What is Berea grass ?

Berea grass (Dactyloctenium australe) is a firm favourite in the gardens of South Africa. Its soft leaf texture makes it a joy for bare feet and picnics on the lawn, while its bright green colour and luminance adds a rich foundation for an impressive domestic garden. Berea grass is known for its resistance to drought, easy overall maintenance and low mowing frequency. It has a superior shade tolerance to most other grasses, which means it can thrive in most garden settings. Although soft on feet, it does not withstand high foot traffic as well as some other breeds of grass. This makes it best suited for private domestic gardens, rather than communal spaces or sports fields. 


High Shade Tolerance

Berea can tolerate up to 60% shade coverage, making it an excellent choice for gardens without lots of sun.


Less Mowing

Berea lawns thrive with longer leaves. No need to mow more than once a week in summer and once a month in winter.


Drought Resistance

Berea is a lawn that can survive low rainfall levels. It needs little water, yet can still withstand high temperatures.

About Berea

Beautiful, predictable
and dependable

Berea Grass is an indigenous evergreen creeping perennial grass that grows easily all year round. It has a shallow root system that reduces the need for mowing, while its bright shiny leaves create a vibrant lawn that is soft under feet.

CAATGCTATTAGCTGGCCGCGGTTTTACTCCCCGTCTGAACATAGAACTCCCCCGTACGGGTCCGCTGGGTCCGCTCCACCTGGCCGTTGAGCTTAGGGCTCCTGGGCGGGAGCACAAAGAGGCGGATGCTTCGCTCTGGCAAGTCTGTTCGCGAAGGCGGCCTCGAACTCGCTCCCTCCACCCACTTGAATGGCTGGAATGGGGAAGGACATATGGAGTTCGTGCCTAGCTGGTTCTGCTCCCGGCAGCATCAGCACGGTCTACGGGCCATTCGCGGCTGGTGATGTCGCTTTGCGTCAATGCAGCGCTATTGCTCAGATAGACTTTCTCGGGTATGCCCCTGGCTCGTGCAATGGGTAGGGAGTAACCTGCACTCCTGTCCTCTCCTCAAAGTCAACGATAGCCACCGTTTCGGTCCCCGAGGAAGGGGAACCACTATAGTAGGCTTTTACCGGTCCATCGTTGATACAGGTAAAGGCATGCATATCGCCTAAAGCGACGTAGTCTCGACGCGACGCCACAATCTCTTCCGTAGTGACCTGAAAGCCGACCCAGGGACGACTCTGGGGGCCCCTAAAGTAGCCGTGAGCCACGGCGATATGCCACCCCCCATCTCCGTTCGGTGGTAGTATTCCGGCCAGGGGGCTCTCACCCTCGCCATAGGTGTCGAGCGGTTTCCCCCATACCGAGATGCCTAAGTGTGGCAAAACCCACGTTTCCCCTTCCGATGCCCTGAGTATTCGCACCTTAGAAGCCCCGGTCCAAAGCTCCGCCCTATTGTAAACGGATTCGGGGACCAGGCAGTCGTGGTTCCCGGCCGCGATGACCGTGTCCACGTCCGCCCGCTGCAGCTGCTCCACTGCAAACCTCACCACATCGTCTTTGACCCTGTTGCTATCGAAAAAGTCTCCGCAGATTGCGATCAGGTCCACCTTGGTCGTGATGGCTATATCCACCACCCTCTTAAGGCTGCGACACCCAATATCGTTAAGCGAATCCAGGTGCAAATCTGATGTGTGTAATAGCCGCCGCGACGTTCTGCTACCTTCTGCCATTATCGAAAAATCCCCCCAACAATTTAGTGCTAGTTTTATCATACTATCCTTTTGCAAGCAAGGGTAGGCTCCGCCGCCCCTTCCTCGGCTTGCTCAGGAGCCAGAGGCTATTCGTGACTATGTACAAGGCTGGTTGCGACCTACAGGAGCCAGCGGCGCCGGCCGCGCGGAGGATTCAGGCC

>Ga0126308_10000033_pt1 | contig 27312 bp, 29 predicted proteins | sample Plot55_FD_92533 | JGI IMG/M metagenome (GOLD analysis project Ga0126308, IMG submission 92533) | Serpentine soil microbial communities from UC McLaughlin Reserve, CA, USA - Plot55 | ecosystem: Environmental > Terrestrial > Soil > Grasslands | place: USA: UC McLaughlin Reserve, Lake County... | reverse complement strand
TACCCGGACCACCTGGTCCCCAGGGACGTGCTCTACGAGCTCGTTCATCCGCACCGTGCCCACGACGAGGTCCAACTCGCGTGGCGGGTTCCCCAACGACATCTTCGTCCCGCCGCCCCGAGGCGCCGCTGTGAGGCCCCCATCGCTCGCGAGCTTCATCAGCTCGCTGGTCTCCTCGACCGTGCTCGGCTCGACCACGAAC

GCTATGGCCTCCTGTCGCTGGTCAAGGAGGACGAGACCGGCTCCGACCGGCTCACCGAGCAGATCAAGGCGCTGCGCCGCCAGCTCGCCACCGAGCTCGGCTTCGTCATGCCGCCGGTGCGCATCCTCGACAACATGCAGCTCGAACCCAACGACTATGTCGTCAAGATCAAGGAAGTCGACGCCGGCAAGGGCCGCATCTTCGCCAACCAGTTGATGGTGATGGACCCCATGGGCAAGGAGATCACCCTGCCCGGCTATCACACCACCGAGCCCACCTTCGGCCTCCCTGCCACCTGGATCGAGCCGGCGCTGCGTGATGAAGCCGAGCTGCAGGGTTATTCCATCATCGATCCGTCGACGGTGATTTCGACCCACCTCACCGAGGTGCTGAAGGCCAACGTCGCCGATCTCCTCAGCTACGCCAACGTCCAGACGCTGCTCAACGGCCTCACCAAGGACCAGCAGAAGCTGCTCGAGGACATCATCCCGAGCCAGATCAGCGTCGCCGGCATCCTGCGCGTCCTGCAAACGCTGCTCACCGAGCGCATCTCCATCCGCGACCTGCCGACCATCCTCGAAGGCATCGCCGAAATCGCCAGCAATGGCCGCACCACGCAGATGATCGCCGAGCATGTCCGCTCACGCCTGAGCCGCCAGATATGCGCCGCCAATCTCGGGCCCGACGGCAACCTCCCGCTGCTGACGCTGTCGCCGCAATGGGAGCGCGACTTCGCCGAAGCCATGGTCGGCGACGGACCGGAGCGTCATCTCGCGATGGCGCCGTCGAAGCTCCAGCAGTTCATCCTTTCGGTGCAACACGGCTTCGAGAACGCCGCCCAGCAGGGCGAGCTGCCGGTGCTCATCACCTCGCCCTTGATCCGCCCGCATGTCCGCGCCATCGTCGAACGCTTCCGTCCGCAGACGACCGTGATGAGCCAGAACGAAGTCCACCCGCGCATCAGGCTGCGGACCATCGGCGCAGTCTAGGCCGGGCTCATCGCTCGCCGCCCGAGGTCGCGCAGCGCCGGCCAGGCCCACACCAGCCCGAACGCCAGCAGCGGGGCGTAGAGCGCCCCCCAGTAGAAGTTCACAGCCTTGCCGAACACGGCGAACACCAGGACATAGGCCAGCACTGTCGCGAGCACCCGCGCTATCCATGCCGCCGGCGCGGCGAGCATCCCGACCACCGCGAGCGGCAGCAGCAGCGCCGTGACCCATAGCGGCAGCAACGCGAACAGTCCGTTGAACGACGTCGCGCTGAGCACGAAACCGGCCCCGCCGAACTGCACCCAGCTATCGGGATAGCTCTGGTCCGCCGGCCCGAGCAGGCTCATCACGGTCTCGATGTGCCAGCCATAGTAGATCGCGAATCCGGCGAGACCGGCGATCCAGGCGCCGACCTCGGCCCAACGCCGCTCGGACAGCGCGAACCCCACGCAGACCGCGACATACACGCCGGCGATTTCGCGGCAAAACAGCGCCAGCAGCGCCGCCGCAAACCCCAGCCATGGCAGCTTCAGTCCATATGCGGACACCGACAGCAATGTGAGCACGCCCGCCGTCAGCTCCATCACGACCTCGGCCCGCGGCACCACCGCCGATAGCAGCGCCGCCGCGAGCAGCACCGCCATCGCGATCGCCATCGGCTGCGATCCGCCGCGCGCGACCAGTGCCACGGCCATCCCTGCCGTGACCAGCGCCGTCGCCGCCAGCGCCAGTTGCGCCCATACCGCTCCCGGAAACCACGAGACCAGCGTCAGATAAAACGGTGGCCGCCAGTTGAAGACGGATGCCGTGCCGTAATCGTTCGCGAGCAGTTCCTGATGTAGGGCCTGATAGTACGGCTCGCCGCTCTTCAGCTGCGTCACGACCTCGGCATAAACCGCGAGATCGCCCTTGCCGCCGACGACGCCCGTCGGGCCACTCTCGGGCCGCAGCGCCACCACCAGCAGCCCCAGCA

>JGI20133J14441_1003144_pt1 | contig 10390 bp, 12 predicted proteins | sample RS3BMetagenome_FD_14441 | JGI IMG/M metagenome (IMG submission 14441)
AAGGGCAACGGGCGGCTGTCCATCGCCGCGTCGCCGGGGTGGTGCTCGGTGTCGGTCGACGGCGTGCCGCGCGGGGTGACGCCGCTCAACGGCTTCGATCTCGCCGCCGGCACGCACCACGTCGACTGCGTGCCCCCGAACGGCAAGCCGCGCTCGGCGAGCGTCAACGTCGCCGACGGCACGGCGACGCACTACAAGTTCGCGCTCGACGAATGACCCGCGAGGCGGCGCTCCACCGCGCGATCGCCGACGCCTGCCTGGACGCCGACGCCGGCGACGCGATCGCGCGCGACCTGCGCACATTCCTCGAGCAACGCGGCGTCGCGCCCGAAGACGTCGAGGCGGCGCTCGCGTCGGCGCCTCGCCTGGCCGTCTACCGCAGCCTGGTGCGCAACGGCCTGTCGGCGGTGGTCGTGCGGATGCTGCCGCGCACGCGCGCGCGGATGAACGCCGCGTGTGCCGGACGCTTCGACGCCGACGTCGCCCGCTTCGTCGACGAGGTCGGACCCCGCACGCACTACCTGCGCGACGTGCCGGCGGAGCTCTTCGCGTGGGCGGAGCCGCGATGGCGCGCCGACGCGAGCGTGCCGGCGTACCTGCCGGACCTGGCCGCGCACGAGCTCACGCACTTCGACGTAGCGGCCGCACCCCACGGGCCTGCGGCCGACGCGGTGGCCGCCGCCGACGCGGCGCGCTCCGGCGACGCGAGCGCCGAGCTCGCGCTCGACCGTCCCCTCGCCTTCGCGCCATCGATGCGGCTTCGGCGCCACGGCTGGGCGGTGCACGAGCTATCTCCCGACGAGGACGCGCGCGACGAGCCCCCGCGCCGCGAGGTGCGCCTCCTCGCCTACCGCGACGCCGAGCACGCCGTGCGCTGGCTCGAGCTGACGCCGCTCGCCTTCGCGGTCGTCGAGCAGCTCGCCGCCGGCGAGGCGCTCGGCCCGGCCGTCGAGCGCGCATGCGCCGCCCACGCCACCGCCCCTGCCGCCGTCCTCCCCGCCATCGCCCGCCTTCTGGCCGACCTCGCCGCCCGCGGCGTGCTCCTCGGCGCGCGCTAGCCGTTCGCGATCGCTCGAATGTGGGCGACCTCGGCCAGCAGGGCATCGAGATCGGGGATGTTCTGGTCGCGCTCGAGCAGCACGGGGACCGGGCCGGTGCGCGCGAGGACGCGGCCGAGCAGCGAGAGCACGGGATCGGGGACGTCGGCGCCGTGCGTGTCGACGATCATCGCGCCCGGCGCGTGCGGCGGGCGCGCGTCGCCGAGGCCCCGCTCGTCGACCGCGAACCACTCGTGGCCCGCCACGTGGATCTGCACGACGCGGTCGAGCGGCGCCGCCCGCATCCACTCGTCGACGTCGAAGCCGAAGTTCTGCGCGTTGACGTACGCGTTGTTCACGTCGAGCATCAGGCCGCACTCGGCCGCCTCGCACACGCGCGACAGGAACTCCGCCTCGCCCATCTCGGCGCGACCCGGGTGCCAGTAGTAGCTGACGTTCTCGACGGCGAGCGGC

An easy way to choose

*Prices are given as indication only

Characteristics of Berea grass

Berea grass is also known as Durban grass or LM grass. It was named LM grass after the colonial name for the capital of Mozambique, Lorenzo Marques, where it was widely planted during the Colonial era. Today it is more often referred to as Berea grass, or sometimes LM Berea. Berea grass is native to the Kwazulu Natal region. 

It is naturally found in sandy regions, the veld, as well as shady parts of the savanna. It is a creeping perennial grass that grows easily all year round. Berea grass is unique in that it thrives in shady areas, needs little water, yet can also withstand high temperatures, making it a popular choice for homeowners who need a lawn that can survive the unpredictable. Berea grass suits a wide variety of soil types. 

It is often planted for the purpose of erosion control and may be used to help stabilise sand both inland and at the coast. Bright and shiny green leaves and a shallow root system create a pleasantly spongy lawn texture. It has relatively broad leaves with a twisted leaf margin, and when grown properly creates a lawn that is both dense and satisfying. This shallow root system also means mowing should be kept to a minimum, as Berea grass thrives with longer leaves.